Figures contained in the same report for the Western Counties, such as Mayo, also produced very low numbers of cases, and might also suggest that the further west from the busy cities and towns you where, the less likely was the chance of infection, at least in Ireland. But just like many of the theories attempted with this pandemic, figures belied trends, and showed a dramatic rise in the county of Galway.

[The report by the Registrar General, Sir William Thompson was an annual statutory report on the number of deaths and their causes in Ireland, 1918. Today, the figures may be considered unreliable in a number of respects. The deaths registered as being a result of ‘influenza’ do not include the equally abnormal figures from other causes such as pneumonia. It was desirable to inter victims as soon as possible, and an unknown number of the dead were buried without any autopsy. The cause of some death may also have only been conjectured by an MD or from family reports.]


One reads of so much death and sickness during those dark days, it is no wonder there were food riots around the world threatening a breakdown of social disorder. As Mathew said, ‘the poor are always with us’ and there were certainly plenty of poor in 1918. There were citizens who stood in milk and food queues that had seen their relatives die from Famine and disease in the middle of the 19th century. There was very little food shortage or incidents of riot because of the lack of it in Ireland.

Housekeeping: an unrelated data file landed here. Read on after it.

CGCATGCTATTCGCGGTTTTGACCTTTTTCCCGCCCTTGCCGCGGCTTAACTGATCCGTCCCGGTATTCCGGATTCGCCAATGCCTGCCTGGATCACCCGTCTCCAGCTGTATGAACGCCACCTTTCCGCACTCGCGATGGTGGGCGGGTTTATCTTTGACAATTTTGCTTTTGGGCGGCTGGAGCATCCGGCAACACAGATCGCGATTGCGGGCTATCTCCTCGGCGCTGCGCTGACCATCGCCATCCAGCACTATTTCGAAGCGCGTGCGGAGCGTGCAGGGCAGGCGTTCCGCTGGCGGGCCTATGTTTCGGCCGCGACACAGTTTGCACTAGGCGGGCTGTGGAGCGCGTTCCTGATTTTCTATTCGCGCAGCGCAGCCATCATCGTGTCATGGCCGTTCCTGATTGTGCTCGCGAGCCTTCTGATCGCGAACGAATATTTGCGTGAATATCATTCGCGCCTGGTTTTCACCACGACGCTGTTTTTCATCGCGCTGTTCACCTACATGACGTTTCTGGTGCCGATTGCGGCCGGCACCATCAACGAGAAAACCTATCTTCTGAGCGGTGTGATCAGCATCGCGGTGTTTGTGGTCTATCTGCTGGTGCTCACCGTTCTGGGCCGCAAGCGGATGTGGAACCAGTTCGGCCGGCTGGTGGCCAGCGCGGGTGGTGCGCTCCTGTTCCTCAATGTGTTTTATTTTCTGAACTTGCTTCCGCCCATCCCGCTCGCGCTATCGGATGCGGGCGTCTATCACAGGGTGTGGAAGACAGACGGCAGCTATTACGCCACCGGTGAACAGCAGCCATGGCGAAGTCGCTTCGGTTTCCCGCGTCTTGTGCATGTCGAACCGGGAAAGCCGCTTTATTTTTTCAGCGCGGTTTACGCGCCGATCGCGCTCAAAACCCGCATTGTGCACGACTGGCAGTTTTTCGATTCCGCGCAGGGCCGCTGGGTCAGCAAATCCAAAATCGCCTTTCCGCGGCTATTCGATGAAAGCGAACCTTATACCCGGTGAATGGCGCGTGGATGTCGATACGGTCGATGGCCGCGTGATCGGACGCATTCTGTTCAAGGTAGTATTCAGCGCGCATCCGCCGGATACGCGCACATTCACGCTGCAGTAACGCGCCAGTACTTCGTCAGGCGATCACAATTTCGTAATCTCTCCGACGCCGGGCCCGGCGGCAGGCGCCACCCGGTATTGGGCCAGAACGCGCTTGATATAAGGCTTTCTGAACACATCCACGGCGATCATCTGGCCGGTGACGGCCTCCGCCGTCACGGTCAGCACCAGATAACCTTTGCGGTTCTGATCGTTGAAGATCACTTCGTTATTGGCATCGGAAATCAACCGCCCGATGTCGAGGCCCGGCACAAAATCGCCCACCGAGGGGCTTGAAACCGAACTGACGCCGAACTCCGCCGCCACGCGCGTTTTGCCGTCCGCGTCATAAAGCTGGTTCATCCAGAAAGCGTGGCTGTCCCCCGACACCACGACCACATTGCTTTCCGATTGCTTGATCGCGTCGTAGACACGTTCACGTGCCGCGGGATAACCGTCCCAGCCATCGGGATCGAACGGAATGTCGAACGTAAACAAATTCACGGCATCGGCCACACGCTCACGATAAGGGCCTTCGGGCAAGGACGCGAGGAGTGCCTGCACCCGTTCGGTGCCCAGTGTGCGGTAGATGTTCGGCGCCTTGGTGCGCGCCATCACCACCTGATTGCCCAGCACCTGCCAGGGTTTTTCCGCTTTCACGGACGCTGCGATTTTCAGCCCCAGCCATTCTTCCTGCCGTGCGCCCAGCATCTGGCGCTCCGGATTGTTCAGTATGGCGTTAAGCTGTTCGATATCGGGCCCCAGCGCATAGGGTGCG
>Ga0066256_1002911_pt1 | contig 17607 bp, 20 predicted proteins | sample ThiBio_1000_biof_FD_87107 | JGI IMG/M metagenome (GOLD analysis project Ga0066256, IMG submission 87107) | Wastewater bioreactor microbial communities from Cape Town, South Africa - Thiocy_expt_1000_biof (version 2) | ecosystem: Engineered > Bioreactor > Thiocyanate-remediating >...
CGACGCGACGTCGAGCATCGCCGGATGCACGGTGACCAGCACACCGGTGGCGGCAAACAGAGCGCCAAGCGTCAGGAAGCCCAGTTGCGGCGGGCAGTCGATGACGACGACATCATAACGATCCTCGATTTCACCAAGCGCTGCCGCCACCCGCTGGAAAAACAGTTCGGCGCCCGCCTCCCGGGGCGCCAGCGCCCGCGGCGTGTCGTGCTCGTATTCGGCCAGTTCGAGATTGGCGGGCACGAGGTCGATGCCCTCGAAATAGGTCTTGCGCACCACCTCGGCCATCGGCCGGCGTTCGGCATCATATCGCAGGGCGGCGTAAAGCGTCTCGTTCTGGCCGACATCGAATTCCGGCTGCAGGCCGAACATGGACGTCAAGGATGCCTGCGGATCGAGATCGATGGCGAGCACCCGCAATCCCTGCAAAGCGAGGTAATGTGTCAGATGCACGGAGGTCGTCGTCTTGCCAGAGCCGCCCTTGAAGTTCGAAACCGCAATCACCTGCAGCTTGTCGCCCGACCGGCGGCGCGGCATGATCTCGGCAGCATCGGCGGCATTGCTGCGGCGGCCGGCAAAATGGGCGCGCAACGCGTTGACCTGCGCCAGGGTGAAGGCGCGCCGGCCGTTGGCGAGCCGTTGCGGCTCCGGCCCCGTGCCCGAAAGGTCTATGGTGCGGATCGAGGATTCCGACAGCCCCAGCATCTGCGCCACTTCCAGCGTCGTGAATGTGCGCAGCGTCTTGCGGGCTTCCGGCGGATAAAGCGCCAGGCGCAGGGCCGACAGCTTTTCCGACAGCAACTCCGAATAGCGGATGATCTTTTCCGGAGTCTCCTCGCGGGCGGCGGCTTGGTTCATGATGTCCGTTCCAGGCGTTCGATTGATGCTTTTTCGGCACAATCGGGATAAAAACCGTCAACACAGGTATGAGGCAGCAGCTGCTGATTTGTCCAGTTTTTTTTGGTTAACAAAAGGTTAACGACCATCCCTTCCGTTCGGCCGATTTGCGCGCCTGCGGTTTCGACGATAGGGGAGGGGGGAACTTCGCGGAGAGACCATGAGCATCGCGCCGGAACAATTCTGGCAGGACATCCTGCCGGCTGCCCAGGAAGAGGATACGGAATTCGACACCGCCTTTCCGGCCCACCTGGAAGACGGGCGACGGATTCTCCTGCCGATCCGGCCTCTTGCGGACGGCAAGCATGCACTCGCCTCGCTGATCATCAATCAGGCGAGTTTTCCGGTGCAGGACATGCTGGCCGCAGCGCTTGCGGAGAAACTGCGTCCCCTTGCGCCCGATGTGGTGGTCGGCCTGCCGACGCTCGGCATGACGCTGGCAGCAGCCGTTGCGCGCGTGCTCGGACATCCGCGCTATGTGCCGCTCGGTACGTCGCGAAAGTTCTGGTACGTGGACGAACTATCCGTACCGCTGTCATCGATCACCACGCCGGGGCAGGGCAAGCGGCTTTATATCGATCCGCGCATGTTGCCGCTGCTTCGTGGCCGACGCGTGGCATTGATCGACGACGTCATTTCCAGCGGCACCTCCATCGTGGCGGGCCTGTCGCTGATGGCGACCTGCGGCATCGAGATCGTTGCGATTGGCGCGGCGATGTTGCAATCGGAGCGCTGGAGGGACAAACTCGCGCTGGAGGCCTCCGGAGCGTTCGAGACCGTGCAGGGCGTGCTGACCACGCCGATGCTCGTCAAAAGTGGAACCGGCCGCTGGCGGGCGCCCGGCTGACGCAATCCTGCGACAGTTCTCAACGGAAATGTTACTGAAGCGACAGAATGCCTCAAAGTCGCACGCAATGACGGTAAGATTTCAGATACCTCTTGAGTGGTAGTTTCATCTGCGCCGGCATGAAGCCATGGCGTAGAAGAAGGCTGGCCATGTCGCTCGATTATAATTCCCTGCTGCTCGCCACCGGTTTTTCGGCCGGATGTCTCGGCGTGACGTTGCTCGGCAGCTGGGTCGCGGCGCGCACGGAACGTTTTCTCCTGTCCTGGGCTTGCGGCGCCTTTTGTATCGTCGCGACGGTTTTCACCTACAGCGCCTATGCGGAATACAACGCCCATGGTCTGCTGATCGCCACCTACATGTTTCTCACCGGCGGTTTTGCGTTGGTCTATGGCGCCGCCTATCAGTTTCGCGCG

Rationing was in place in most countries, but even so, there were still food shortages. The shortages had nothing to do with the effects of ‘flu’ sweeping across countries. It was instead the result of a world at war. Central Europe was particularly badly hit from 1917, due to the Blockade of Germany by the Allies. The other side this coin was the blockade of Britain by German submarines. A crude strategy intending to crush the spirit of a nation in order to overcome its leaders, it is totally immoral and dehumanising. Militarists have nevertheless seen such strategies as useful weapons, ones that are still being deployed to this day.

Food riots continued across Europe into 1919, and again it had nothing to do with ‘flu’ – profiteering was the culprit and maximum prices orders were introduced.